You’re thinking of buying a tractor. Of course, as a rational business owner you think that you will evaluate your decision in a rational way. For years management theory assumed that a business person would use a rational decisionmaking model. That model establishes that you will make a decision based on a logical, sensible choice, often following a step-by-step process.
Usually the pros and cons of a choice are ranked or scored with the highest scoring option being “the best” option. However, new discoveries have been made regarding the functioning of the brain, and as Antonio Damasio, a brilliant neuroscientist has said, “A rational decision is an impossible one.” Emotions are the first pathway. They influence every decision. And values are closely linked to them. Let’s go back to that tractor. Will you choose the most comfortable one or the most luxurious one, the cheaper one, the one with the best warranty or the one that carries the most prestige? You will feel good, attracted to and positive toward some of the choices you face and will thereby be motivated “toward” those choices. You will also experience unpleasant, indifferent or even disgusted feelings and so be motivated “away” from other choices. Your values will influence your decisions, but to what extent are you aware of those values? One of the primary emotional strengths related to emotional intelligence is to know yourself, which starts by knowing your values. A value is what is true, beautiful and good, based on personal or social criteria, and that is used as a reference or moral principle. Your values affect your choices, your actions, and your level of satisfaction in life.
They will very much determine your goals and outcomes in life. Indeed, when you feel that your lifestyle is in line with your values, you feel more in harmony. Finally, your values will determine how you perceive and interpret any particular situation. These are important references in your personal, professional and business life. A value is said to be 10 to 100 times more important in life than a gift, a talent or a quality. In my practice I often notice conflicts and “wrong matches” among associates because of major differences in values. Your character and competencies can be very different from those of your associates and yet you still work well together. However, having different values than your associates can be a source of many conflicts. You will not compromise on values or if you will, you will be unhappy. If your central values involve “family, a balanced lifestyle, charity, health, and harmony” while the values of your associate are more along the lines of “recognition, prestige, power, money and competition,” then it is very unlikely that his choices and yours will be the same.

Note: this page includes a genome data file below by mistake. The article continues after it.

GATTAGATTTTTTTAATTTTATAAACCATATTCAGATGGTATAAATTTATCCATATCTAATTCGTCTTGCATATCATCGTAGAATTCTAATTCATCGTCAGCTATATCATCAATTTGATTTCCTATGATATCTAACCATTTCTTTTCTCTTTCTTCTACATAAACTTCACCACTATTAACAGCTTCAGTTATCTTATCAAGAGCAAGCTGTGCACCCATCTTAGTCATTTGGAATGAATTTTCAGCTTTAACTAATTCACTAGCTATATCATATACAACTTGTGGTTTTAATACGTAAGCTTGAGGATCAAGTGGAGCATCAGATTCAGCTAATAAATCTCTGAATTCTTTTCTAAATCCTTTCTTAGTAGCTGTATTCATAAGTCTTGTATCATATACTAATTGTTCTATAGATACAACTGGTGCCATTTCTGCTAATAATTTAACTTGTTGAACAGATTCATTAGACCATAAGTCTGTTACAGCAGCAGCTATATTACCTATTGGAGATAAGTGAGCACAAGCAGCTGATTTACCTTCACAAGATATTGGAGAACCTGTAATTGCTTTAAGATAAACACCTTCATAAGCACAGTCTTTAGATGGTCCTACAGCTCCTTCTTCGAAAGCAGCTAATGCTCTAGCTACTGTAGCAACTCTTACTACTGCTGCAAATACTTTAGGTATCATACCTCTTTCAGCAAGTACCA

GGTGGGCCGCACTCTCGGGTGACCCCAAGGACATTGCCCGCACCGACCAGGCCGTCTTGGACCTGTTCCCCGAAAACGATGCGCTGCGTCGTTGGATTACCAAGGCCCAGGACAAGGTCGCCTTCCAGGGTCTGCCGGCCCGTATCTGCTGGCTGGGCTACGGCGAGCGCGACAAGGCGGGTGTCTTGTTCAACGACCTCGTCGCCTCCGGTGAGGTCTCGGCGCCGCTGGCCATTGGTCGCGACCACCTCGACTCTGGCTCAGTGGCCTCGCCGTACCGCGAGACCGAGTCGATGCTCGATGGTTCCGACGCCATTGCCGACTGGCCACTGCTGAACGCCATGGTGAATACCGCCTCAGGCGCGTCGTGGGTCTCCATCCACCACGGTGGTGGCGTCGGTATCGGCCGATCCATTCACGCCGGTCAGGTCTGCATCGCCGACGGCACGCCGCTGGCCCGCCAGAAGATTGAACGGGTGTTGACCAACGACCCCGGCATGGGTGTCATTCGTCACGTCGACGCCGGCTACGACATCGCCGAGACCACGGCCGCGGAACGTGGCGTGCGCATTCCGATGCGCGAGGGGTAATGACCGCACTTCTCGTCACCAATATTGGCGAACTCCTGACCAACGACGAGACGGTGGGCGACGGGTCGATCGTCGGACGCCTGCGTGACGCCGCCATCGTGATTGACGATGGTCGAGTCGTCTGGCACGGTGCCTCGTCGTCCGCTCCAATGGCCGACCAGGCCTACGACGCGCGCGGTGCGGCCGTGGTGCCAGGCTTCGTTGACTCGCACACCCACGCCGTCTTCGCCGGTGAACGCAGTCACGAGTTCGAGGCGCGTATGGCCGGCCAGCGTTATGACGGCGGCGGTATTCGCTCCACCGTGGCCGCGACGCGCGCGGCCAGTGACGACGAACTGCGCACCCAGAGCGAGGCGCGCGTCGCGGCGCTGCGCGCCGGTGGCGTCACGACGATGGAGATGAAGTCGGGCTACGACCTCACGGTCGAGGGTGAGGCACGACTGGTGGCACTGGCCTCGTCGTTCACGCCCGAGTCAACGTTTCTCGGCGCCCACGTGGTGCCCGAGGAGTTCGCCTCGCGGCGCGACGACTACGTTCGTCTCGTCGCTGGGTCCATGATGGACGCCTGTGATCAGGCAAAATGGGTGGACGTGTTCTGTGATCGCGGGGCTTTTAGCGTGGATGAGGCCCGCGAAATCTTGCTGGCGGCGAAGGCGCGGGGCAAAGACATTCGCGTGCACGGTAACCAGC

When we are faced with a dilemma or with an internal conflict because of a decision we have to make, it means that one or more values that are important to us are conflicting. We make difficult choices based on a hierarchy of values. However, over the years, this hierarchy could change gradually, or it could change suddenly because of a tragic event such as a death, an accident, bankruptcy or divorce. To quickly discover your values or those of others, note the following three questions:
1. Where do you invest your money?
Example: Do you find that fresh fruit and vegetables are always too expensive (health), but you drive a luxury car (comfort, prestige, recognition) or do you prefer to forego renovations in your house (comfort, aestheticism, prestige) in order to invest in your childrens’ schooling (education)?
2. Where do you allocate your energy?
Do you have time to sit on four different committees (social involvement or recognition), but never enough to work out (health) or to spend time with your family (family)? There are 24 hours in a day, and the way you spend your time is based on what you value the most.
3. What do you like to talk about?
Do you always spend time talking about your business, the selection of a replacement bull, or ways to increase production (efficiency, recognition, achievement) or do you prefer to talk about your children and their projects (family, children)? Each decision that we make, or do not make, speaks to our values. To find out what your values are, consider these questions:
• What makes you the happiest?
• What offends you or frustrates you the most?
• What are the criteria on which you most often base your daily decisions?
• If you could change the past, what would you change? Think of yourself at age 80 and ask yourself:
• What will be my biggest regrets when I look back on my life?
• Which achievements will I be the most proud of? All of your answers reflect your values. If you are dissatisfied with your answers, or results that you get in life, it may be time for you to reconsider what truly matters to you.
Pierrette Desrosiers is a work psychologist, professional speaker, coach and author who specializes in the agricultural industry. She comes from a family of farmers and she and her husband have farmed for more than 30 years. (www.pierrettedesrosiers.com)